EVEN after 15 Passiontides spent in Italy, it still shocks me
how casually Good Friday is observed locally. First, it is not a
public holiday, and trading continues unrestrained along Via del
Babuino and adjoining streets until dark. Then, if there is to be
any spiritual observance at all, it generally focuses on a
theatrical Via Crucis, such as that traditionally led by the Pope
at the Colosseum.
There is no sign of a three-hour observance, either from the
canonical noon to 3 p.m. or between any other hours - save, it
seems, at our own All Saints', which runs from 3 till 6 p.m.,
culminating in a last hour given over to the Liturgy of Good
This year, we shared Holy Week with our sister Episcopal church,
St Paul's within the Walls, and benefited enormously from the
more-than-doubled numbers attending, and the charismatic presence
of its Rector, Fr Austin Rios.
With the looks of a 1930s film-star, and a kindly openness of
address and attention, Austin has been a big hit in the ecumenical
life of the Eternal City since his arrival just over two years ago.
His wife, Jill,has also played a big part in revitalising much of
the already excellent outreach programmes at St Paul's,
particularly the Joel Nafuma Refugee Centre, based in the
A joint Lenten fund-raising project, supported by the
English-speaking churches in Rome, has been partly directed to this
organisation to permit short-term housing for some of the centre's
users, who were previously only offered day-centre facilities.
The invitation for us all to "own" this truly worthy project has
had spin-offs into the vitality of our shared liturgical life: this
year, we seem to have passed a tipping-point, Holy Week
successfully offering occasions to gather together in numbers large
enough to attract still larger numbers.
Some of this may also reflect the "Francis effect" noted
globally by church commentators of all nationalities.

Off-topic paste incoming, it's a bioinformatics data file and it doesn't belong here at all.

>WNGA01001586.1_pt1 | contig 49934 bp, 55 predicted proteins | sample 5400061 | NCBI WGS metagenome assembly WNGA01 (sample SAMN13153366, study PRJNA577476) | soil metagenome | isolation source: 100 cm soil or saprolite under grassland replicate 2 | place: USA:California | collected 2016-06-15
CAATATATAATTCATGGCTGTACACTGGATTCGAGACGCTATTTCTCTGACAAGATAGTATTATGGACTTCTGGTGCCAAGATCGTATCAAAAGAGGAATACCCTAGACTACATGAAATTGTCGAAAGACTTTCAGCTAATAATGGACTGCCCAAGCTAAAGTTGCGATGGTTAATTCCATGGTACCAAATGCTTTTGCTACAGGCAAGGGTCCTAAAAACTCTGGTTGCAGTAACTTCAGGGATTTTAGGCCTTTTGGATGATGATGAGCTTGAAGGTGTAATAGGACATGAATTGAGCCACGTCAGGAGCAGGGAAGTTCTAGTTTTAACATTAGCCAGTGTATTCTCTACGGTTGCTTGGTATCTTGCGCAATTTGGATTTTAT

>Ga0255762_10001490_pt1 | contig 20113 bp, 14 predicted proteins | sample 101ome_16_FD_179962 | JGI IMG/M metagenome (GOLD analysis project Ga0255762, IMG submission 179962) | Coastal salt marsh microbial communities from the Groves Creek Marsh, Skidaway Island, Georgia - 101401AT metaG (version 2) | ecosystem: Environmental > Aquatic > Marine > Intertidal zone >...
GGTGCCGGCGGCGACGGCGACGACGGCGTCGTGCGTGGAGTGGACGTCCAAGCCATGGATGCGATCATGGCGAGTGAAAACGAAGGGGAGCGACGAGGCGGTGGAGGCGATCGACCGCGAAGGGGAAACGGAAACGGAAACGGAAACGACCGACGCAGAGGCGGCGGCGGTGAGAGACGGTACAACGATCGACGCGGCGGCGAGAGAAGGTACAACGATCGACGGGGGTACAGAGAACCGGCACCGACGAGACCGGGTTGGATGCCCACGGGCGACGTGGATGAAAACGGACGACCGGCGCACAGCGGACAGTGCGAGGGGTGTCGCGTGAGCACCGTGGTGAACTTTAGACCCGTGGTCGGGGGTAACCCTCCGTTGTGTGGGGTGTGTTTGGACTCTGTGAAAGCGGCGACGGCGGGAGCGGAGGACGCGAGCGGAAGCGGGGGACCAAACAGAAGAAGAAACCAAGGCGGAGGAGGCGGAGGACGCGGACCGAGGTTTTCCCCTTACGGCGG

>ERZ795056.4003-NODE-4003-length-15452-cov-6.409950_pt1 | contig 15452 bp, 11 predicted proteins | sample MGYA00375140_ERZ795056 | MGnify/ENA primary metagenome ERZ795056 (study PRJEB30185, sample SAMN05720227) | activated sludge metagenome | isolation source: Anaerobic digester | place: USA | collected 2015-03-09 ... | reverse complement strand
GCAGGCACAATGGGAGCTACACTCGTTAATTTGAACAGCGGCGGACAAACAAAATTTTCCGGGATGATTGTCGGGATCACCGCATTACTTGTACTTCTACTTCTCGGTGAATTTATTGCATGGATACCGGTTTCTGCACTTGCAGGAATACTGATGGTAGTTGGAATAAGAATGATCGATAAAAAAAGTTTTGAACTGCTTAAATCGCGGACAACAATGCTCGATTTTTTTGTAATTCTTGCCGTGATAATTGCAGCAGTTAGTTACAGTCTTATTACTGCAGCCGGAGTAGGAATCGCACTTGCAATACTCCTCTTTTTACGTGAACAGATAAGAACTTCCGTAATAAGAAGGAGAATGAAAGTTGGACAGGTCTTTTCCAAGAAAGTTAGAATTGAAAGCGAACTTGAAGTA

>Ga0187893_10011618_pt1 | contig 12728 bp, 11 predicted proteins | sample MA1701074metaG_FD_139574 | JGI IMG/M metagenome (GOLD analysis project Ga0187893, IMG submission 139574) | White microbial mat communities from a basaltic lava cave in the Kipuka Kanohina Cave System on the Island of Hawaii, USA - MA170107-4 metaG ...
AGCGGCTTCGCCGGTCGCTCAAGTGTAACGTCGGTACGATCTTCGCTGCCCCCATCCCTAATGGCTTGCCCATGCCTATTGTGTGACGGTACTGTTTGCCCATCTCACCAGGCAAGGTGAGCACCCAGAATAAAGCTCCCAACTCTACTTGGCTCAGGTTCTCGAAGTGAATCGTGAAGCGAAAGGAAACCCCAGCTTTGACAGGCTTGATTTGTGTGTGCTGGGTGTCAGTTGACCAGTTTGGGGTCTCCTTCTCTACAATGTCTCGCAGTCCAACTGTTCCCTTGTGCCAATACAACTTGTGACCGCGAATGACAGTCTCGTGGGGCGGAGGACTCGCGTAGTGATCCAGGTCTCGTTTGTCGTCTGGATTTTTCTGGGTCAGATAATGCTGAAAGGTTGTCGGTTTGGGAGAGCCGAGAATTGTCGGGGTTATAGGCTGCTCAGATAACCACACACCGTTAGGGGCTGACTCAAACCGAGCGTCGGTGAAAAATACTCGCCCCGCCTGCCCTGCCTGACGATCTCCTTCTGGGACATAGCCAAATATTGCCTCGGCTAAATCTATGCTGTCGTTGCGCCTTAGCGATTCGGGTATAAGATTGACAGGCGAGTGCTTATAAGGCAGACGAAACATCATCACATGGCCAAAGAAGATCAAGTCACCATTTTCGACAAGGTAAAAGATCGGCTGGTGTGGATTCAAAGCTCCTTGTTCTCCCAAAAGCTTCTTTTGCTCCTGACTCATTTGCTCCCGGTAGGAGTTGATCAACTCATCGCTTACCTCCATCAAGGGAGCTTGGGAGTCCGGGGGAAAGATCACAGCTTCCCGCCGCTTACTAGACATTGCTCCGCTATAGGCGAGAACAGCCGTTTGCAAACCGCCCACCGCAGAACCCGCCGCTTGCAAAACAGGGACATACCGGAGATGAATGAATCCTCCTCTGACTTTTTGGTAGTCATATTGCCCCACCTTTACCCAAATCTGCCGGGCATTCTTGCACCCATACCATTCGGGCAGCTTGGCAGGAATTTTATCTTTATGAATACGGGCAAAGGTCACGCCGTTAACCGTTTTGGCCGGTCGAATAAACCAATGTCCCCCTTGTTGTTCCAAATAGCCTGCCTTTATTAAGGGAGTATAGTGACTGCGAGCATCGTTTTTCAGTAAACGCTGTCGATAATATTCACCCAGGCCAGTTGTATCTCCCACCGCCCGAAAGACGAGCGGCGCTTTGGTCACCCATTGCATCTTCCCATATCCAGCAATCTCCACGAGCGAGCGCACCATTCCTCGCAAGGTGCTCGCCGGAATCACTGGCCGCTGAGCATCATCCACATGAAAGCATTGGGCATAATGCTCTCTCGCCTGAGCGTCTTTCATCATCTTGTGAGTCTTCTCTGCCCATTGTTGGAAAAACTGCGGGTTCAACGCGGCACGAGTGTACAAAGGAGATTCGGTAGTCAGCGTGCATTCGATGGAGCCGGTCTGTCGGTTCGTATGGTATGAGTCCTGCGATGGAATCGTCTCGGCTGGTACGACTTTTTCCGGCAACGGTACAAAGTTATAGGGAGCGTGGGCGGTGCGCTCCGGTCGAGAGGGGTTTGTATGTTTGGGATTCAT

Solemnity half-hidden or not, this Good Friday was a good one in
THERE has not been a Cardinal presiding over the see of Perugia
since Gioacchino Pecci vacated it to ascend the papal throne as Leo
XIII. February's consistory - Pope Francis's first - changed
Gualtiero Bassetti received a red hat, and Umbria finally, after
more than 160 years (when Pecci, as Bishop of Perugia, was made
Cardinal), received what it had always thought it deserved.
Cardinal Bassetti has been in Perugia only a few years,
previously holding the united sees of Arezzo, Cortona, and Borgo
Sansepolcro, across the border in Tuscany. In that position, he was
encountered by chance by Bishop Geoffrey Rowell, our former
diocesan, while he was being transferred from our annual 2009
archdeaconry synod in Assisi to Venice for confirmations.
The Chaplain of Venice's car broke down on Highway E45, and the
ecclesiastical passengers looked for a good lunch at Hotel La
Balestra, Sansepolcro, only to find themselves at the neighbouring
table to Bishop Bassetti's. O felix culpa, O happy fault,
not to have taken the car to have its MOT: never was a happier
chance meeting, or a greater ecumenical flourishing.
I ENCOUNTERED Cardinal Bassetti for the first time on Easter